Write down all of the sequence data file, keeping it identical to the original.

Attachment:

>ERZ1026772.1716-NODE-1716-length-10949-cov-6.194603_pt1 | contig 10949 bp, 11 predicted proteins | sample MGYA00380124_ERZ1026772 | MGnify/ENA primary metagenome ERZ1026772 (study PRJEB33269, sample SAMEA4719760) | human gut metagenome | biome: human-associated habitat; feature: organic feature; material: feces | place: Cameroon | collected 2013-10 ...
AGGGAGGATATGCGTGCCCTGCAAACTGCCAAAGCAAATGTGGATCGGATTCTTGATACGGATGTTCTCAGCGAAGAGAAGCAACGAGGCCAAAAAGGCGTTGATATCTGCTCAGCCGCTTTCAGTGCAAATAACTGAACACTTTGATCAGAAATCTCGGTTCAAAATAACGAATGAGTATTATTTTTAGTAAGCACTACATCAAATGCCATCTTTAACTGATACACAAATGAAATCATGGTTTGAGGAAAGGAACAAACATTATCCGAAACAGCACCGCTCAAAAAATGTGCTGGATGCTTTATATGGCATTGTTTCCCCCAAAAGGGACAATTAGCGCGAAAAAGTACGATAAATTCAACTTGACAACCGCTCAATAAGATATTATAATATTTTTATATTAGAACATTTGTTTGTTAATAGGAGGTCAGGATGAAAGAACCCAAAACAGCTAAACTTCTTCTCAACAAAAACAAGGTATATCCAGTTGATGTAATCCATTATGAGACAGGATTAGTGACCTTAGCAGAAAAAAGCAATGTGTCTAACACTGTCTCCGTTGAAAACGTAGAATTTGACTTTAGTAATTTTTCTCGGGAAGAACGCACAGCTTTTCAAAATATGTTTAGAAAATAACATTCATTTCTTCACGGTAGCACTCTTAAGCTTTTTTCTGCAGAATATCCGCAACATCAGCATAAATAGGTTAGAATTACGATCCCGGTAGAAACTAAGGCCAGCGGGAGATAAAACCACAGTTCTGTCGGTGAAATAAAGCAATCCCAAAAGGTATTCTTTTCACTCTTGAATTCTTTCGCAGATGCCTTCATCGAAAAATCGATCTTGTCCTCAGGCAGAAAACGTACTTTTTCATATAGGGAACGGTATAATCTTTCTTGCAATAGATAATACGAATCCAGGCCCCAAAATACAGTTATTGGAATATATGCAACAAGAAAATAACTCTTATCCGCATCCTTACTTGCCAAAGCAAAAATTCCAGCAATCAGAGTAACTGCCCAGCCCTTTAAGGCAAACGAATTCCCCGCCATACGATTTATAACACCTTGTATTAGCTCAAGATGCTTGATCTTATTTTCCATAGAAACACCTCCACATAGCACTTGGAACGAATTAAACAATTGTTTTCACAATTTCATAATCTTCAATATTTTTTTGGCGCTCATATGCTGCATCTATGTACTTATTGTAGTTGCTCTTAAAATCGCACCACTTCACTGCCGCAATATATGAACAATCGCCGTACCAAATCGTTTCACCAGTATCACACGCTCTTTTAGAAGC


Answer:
>ERZ1026772.1716-NODE-1716-length-10949-cov-6.194603_pt1 | contig 10949 bp, 11 predicted proteins | sample MGYA00380124_ERZ1026772 | MGnify/ENA primary metagenome ERZ1026772 (study PRJEB33269, sample SAMEA4719760) | human gut metagenome | biome: human-associated habitat; feature: organic feature; material: feces | place: Cameroon | collected 2013-10 ...
AGGGAGGATATGCGTGCCCTGCAAACTGCCAAAGCAAATGTGGATCGGATTCTTGATACGGATGTTCTCAGCGAAGAGAAGCAACGAGGCCAAAAAGGCGTTGATATCTGCTCAGCCGCTTTCAGTGCAAATAACTGAACACTTTGATCAGAAATCTCGGTTCAAAATAACGAATGAGTATTATTTTTAGTAAGCACTACATCAAATGCCATCTTTAACTGATACACAAATGAAATCATGGTTTGAGGAAAGGAACAAACATTATCCGAAACAGCACCGCTCAAAAAATGTGCTGGATGCTTTATATGGCATTGTTTCCCCCAAAAGGGACAATTAGCGCGAAAAAGTACGATAAATTCAACTTGACAACCGCTCAATAAGATATTATAATATTTTTATATTAGAACATTTGTTTGTTAATAGGAGGTCAGGATGAAAGAACCCAAAACAGCTAAACTTCTTCTCAACAAAAACAAGGTATATCCAGTTGATGTAATCCATTATGAGACAGGATTAGTGACCTTAGCAGAAAAAAGCAATGTGTCTAACACTGTCTCCGTTGAAAACGTAGAATTTGACTTTAGTAATTTTTCTCGGGAAGAACGCACAGCTTTTCAAAATATGTTTAGAAAATAACATTCATTTCTTCACGGTAGCACTCTTAAGCTTTTTTCTGCAGAATATCCGCAACATCAGCATAAATAGGTTAGAATTACGATCCCGGTAGAAACTAAGGCCAGCGGGAGATAAAACCACAGTTCTGTCGGTGAAATAAAGCAATCCCAAAAGGTATTCTTTTCACTCTTGAATTCTTTCGCAGATGCCTTCATCGAAAAATCGATCTTGTCCTCAGGCAGAAAACGTACTTTTTCATATAGGGAACGGTATAATCTTTCTTGCAATAGATAATACGAATCCAGGCCCCAAAATACAGTTATTGGAATATATGCAACAAGAAAATAACTCTTATCCGCATCCTTACTTGCCAAAGCAAAAATTCCAGCAATCAGAGTAACTGCCCAGCCCTTTAAGGCAAACGAATTCCCCGCCATACGATTTATAACACCTTGTATTAGCTCAAGATGCTTGATCTTATTTTCCATAGAAACACCTCCACATAGCACTTGGAACGAATTAAACAATTGTTTTCACAATTTCATAATCTTCAATATTTTTTTGGCGCTCATATGCTGCATCTATGTACTTATTGTAGTTGCTCTTAAAATCGCACCACTTCACTGCCGCAATATATGAACAATCGCCGTACCAAATCGTTTCACCAGTATCACACGCTCTTTTAGAAGC